We've been noticing some speed issues with our mapserv machines recently and are trying to figure out the issue. In an effort to have a little insight into the when, where, and why's, we created a very rudimentary tracking tool that has quite a bit of potential and was fun to make. This will hopefully give us and our hosting and networking groups a better idea of what could be the root cause.
The abridged version of what we did was to create a console application scheduled to run every 30 minutes to request a page and report the response times to a google spreadsheet. We then created a chart in the spreadsheet that can be published on our wiki and visually consulted.
Google makes it really easy to use their app API's. They've developed asp.net assemblies that you can import via NuGet to get up and running quickly. Pair that with the documentation and tutorials and it's really easy to get started. The NuGet package that I used for this example is the Google.GData.Spreadsheets. My packages.config is below in the gist.
The first speed bump I encountered was choosing how to authenticate my application. Google recommends OAuth2 but that doesn't really fit my needs as far as I understand. I want this application to run on my behalf without any human interaction necessary to authorize it. I chose to use ClientLogin even though it is deprecated.
ClientLogin is pretty simple and allowed me access to my Google Drive documents in a few minutes.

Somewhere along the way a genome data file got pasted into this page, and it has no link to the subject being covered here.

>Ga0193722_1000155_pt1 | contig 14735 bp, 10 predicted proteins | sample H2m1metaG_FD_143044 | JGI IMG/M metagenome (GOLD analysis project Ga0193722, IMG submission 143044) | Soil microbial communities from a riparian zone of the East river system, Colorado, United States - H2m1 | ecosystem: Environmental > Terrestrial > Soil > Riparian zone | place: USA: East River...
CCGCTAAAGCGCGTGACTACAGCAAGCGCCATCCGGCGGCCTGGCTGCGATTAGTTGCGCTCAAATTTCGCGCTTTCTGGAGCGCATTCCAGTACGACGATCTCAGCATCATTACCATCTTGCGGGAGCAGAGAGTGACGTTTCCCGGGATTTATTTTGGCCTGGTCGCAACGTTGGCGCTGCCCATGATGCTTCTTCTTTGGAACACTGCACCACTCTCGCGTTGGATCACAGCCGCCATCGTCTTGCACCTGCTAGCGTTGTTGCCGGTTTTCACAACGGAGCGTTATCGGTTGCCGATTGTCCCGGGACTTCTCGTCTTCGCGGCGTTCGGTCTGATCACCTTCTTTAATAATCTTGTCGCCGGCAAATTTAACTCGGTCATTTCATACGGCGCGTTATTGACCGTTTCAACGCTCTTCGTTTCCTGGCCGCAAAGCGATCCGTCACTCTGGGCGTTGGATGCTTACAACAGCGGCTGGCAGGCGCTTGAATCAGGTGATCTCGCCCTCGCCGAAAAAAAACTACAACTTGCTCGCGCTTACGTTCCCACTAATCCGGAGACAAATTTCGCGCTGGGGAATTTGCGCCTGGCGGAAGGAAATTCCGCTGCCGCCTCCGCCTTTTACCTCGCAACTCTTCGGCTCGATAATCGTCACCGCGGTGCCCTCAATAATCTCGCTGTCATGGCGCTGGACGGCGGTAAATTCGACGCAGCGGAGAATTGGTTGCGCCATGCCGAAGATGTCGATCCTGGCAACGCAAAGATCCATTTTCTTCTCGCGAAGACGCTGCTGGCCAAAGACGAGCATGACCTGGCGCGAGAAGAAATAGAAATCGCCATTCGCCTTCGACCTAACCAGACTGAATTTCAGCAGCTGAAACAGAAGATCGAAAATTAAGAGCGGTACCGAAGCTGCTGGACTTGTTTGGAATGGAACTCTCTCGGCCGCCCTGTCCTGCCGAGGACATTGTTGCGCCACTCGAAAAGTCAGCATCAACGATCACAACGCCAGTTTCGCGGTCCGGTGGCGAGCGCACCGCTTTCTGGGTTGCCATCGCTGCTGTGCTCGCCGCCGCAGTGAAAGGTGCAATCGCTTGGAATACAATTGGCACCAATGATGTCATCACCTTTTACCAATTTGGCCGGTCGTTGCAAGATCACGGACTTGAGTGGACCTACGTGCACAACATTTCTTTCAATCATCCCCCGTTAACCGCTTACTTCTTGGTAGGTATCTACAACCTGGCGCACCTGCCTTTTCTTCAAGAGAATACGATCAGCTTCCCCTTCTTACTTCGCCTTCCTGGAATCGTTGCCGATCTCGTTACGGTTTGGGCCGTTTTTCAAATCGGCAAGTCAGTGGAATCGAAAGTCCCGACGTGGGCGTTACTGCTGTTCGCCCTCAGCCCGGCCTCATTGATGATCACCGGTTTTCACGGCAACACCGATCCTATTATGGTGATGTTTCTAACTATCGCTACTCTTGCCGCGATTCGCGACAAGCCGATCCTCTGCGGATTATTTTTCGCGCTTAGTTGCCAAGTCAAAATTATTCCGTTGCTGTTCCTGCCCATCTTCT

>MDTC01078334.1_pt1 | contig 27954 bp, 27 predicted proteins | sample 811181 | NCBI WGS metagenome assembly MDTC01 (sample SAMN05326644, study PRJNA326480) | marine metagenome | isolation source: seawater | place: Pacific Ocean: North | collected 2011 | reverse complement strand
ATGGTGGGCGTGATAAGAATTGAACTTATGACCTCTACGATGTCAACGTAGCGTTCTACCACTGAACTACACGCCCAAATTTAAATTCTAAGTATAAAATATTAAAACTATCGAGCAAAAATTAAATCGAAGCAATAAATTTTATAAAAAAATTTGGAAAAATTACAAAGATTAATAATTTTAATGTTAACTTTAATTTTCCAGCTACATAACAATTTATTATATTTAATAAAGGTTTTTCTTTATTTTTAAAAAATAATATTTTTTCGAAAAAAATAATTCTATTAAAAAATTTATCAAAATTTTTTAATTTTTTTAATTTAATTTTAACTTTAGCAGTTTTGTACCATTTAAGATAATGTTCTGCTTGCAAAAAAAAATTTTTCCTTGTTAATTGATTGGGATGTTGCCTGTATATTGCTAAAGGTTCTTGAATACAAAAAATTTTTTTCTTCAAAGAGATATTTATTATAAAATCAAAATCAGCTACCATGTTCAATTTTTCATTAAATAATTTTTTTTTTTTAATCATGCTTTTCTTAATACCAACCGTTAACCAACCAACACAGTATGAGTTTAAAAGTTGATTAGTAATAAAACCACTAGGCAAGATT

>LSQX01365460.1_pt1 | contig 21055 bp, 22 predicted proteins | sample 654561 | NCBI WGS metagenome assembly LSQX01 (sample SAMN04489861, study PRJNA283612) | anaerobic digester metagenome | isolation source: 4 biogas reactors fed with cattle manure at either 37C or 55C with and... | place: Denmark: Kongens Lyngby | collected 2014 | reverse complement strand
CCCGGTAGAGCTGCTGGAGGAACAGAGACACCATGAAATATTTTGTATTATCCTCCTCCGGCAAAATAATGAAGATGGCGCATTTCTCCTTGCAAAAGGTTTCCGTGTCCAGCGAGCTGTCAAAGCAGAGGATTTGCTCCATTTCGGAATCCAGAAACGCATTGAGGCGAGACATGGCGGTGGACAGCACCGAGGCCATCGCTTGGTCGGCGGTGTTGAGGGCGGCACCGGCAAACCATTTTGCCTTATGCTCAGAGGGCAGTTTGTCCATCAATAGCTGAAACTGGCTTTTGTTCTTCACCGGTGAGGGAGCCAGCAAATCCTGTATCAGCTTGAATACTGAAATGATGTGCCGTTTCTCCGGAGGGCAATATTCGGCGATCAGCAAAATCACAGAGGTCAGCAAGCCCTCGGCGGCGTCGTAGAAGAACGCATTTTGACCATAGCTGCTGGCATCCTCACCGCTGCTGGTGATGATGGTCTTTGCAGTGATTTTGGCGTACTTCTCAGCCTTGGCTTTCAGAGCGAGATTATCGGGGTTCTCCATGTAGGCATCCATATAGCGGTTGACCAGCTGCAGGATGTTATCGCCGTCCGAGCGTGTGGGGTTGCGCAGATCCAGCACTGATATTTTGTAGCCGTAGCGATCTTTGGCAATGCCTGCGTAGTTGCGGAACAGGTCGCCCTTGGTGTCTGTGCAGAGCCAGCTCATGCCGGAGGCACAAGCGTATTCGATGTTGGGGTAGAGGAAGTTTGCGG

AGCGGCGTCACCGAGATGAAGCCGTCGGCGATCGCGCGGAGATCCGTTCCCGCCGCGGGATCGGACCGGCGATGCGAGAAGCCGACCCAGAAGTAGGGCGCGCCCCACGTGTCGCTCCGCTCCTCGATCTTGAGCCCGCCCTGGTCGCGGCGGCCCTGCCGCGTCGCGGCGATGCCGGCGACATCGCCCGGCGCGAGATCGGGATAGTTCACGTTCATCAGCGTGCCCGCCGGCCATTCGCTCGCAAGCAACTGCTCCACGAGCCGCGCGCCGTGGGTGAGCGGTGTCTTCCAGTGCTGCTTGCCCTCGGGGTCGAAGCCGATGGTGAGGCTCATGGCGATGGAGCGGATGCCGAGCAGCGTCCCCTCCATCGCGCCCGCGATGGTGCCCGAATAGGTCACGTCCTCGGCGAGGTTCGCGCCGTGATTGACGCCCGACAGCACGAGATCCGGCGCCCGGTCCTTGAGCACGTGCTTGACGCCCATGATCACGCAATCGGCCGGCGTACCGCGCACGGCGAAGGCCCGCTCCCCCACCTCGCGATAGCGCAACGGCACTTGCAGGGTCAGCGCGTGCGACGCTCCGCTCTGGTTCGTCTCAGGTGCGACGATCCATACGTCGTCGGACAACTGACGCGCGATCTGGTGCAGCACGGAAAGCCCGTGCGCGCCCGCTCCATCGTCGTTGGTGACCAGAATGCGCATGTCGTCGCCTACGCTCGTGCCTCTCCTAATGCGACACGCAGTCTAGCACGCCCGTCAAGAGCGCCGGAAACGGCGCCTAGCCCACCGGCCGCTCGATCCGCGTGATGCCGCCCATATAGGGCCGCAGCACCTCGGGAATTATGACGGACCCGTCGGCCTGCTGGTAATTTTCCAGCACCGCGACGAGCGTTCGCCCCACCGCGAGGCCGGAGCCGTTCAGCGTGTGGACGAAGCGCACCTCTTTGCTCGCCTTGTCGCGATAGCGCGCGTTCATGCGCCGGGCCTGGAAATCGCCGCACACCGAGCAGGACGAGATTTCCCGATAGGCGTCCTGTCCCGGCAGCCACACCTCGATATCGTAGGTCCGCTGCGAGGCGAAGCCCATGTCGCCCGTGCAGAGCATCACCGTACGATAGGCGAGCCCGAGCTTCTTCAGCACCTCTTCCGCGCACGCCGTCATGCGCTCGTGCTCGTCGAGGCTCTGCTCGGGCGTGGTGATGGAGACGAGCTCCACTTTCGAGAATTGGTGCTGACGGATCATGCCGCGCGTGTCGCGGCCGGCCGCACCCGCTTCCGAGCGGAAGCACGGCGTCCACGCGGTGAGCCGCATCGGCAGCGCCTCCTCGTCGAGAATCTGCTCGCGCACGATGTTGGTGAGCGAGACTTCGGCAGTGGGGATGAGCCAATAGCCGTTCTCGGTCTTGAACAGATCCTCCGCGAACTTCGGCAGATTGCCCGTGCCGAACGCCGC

Next I created a Spreadsheet through a browser to capture the data on our page response times. I named this document something useful so I could query for it through the SpreadSheetFeed. I also created a header row of values so when I insert rows, the data would map to the correct cell. If you do not create a header row you will get a 400 bad request responses when trying to insert. Therefore, if you wanted to create your spreadsheet via code, you'd have to use the Cell feed to create the header row, then use the spreadsheet feed to insert your values. For the sake of speed, I created the sheet and the header row manually. This gotcha was the only non trivial step when using this API. The error message was not very helpful and the documentation wasn't super clear.
After that, I was able to create a chart through the browser and publish it. It gives you a script tag you can inject or an image you can place to view online that is always up to date.